A new report from Deloitte Canada, with cannabis market analytics firm BDSA and sales data analysis platform Hifyre, reveals that the cannabis market is just as similar to other consumer packaged goods (CPG) markets as it is different. The factor at the heart of it all? Price.
“We discovered there are fundamental similarities between cannabis and CPG markets,” reads the report. “For example, consumers are willing to pay a premium price for quality, and the laws of economics do apply to cannabis, but in other instances, price-related factors suggest there are several key differences.”
Price vs. Value
Most consumer data reports find that price is the number one consumer consideration when it comes to buying cannabis, and this report is no different, finding that 34% of respondents said that price was the first thing they checked and in a previous study from Deloitte, 70% of customers who shop on the illicit market said that a lower price was one of the main reasons. Aside from price, 32% said that taste was a factor, and 31% said THC content.
At the same time, the report found that consumers are confused about how to determine the value of a product, which, it stands to reason, could be why they may think that getting the most potent product for the lowest price is the way to go. “Determining fair value is more confusing for consumers since the typical relationships between price and quality are not consistent,” reads the report. “It’s challenging for consumers to assess value because product quality itself is difficult to evaluate.”
According to the study, THC or CBD content is the number one (57%) determinant of value in the eyes of the consumer, with quality of high (48%), taste (36%) and smell (35%), and duration of high (34%) rounding out the top five. Other qualifications cited were how well it smokes or vapes (25%) and bud density (20%), so it’s fairly obvious that consumers are dearly lacking in the finer points of cannabis knowledge.
“Brands will likely need to educate their consumers to appreciate why the higher price might be worth it,” the report says. “This example is similar to the journey of a consumer in the alcohol market who begins with entry-level blended whiskies and evolves to premium single-malt whiskies.”
Price vs Perceived Quality
Once consumers perceive that a product is of good quality and has a good value, they are more than willing to pay top dollar for it. In a previous study, Deloitte found that 86% of Millennial and Gen Z customers are likely to “buy premium cannabis offerings if they see sufficient value.”
This could be why, in Canada, craft-grown cannabis has seen a 158% increase since 2018, despite the price of craft products being consistently higher (16 to 41% price premium, depending on THC content) than other products. Sales of craft products equated to just under $40 million in January 2021 compared to just under $15 million during the same time in 2020, even when, between January and June 2021, 3.5 grams of 20% THC craft cannabis was worth around $39 compared to around $18 for the non-craft equivalent.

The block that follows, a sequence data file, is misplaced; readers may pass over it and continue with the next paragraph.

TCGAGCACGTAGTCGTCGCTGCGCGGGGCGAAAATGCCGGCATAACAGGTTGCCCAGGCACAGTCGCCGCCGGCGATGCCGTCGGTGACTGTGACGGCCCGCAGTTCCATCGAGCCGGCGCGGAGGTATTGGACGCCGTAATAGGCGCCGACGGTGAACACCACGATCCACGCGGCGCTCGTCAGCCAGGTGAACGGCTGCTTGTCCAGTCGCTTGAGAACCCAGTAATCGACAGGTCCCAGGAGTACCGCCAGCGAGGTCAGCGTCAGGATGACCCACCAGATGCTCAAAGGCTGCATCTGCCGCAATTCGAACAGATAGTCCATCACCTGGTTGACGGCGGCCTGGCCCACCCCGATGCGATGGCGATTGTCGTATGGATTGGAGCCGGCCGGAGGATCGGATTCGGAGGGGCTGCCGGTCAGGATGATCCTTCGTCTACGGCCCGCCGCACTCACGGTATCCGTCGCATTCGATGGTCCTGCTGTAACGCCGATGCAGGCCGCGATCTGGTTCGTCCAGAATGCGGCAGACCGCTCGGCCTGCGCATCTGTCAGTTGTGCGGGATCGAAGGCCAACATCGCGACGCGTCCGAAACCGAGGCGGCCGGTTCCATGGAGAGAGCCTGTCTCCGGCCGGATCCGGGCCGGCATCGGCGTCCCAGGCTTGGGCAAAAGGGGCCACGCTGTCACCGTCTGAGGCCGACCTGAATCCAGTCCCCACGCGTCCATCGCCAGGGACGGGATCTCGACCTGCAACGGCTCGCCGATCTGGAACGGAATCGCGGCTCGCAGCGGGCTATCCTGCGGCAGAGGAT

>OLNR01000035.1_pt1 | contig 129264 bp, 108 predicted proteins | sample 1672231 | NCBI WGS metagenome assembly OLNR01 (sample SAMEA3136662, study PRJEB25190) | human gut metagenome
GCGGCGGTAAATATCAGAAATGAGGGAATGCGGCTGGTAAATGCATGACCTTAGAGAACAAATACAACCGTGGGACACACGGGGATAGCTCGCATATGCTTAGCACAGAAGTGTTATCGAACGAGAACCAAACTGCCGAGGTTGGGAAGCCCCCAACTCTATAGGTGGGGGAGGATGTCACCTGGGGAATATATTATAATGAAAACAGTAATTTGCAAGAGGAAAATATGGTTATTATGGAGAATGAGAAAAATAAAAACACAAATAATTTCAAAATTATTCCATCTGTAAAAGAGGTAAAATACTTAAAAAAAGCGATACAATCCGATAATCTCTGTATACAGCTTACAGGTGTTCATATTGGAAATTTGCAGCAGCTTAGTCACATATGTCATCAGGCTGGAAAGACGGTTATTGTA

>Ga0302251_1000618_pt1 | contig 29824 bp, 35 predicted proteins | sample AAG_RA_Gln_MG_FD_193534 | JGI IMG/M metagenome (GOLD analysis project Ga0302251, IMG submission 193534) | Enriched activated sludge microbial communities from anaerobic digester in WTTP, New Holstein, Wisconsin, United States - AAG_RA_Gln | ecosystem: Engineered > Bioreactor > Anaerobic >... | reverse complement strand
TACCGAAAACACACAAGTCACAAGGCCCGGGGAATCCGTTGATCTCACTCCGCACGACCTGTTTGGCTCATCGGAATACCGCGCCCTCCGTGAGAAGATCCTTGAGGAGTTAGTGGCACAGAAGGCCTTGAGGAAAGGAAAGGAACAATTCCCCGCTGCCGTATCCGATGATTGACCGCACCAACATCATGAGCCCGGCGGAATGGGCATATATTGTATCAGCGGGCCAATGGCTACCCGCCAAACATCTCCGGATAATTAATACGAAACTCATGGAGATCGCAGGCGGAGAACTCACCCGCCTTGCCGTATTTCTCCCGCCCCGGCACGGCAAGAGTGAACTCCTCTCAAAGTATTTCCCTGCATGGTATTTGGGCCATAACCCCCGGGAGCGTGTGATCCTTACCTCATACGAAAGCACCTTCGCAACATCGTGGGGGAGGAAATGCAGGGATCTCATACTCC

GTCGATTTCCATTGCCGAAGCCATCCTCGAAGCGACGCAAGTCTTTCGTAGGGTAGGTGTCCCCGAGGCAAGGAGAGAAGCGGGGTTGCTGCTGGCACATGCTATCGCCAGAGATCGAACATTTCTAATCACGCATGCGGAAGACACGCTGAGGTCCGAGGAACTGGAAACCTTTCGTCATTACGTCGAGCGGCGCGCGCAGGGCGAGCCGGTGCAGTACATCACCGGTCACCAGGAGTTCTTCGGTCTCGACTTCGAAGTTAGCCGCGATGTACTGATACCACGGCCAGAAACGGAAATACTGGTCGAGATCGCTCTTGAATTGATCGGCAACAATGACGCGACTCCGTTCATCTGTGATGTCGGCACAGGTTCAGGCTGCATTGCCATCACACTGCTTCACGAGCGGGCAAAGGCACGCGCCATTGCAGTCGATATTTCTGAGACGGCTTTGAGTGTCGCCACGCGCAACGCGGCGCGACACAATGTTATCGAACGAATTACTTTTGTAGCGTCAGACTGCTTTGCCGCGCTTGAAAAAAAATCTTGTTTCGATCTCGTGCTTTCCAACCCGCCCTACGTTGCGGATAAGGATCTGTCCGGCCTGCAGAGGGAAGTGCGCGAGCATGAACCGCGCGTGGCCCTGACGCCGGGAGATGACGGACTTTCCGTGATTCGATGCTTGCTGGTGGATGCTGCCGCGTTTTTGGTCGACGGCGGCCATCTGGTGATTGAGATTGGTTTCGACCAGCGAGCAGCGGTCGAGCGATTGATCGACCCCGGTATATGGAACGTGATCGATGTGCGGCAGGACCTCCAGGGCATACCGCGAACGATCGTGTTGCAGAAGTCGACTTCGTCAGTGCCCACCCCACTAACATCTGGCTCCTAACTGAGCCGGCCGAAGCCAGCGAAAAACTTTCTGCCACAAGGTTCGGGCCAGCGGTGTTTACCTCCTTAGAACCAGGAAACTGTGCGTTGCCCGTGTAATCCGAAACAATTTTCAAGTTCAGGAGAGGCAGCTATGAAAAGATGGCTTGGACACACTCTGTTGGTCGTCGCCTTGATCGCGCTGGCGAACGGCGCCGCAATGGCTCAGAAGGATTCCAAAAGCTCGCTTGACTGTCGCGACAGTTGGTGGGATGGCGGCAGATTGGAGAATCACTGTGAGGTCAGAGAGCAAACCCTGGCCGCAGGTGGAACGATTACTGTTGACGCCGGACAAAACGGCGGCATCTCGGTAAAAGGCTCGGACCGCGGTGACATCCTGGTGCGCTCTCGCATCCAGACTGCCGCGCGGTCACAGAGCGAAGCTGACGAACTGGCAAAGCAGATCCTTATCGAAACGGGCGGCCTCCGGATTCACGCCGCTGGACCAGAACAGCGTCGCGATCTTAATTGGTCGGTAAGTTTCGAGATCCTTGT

The report concludes that craft cannabis may be the entry point for brand awareness in the Canadian cannabis industry since prices vary wildly across the country and typical promotional techniques are prohibited—brands may have to rely on the quality of their product to speak for itself, which isn’t hard for craft growers. Around 25% of customers said that it was their previous experience with a brand that made them choose it again or a recommendation from friends and family (20%) or their budtender (21%).
Price vs Supply
Like other CPG, supply and demand and the cost of goods play a role in pricing. The difference for cannabis, however, is that federal regulations, provincial regulations and wholesalers, and a myriad of other expenses can push the cost of goods much higher. For example, at the start of legalization, when supply was low and demand was high, the price per gram of cannabis, on average, was $11.78, but once the market matured and farmers brought in their crops, the supply bloated and the price per gram fell to $7.50 by early 2021.
Flower wasn’t the only category affected either—according to the report, the price of vape cartridges dropped by 41%, from just over $32 per gram in 2019 to $19 per gram this year, as the market settled.
This fascinating report reveals a few of the levers driving consumer choices that may be confusing to us in the industry. It’s clear that brand transparency and consumer education will be key players going forward if we want to make the industry the best it can be.
“Pricing in cannabis markets is highly dynamic, sometimes behaving the way we expect in other industries—and sometimes not,” the report says. “There is no room for complacency in cannabis. Pricing, similar to other business levers in cannabis, will continue to change rapidly. The most successful companies will need to be agile, using data and best practices to meet the challenges of a complex retail pricing environment.”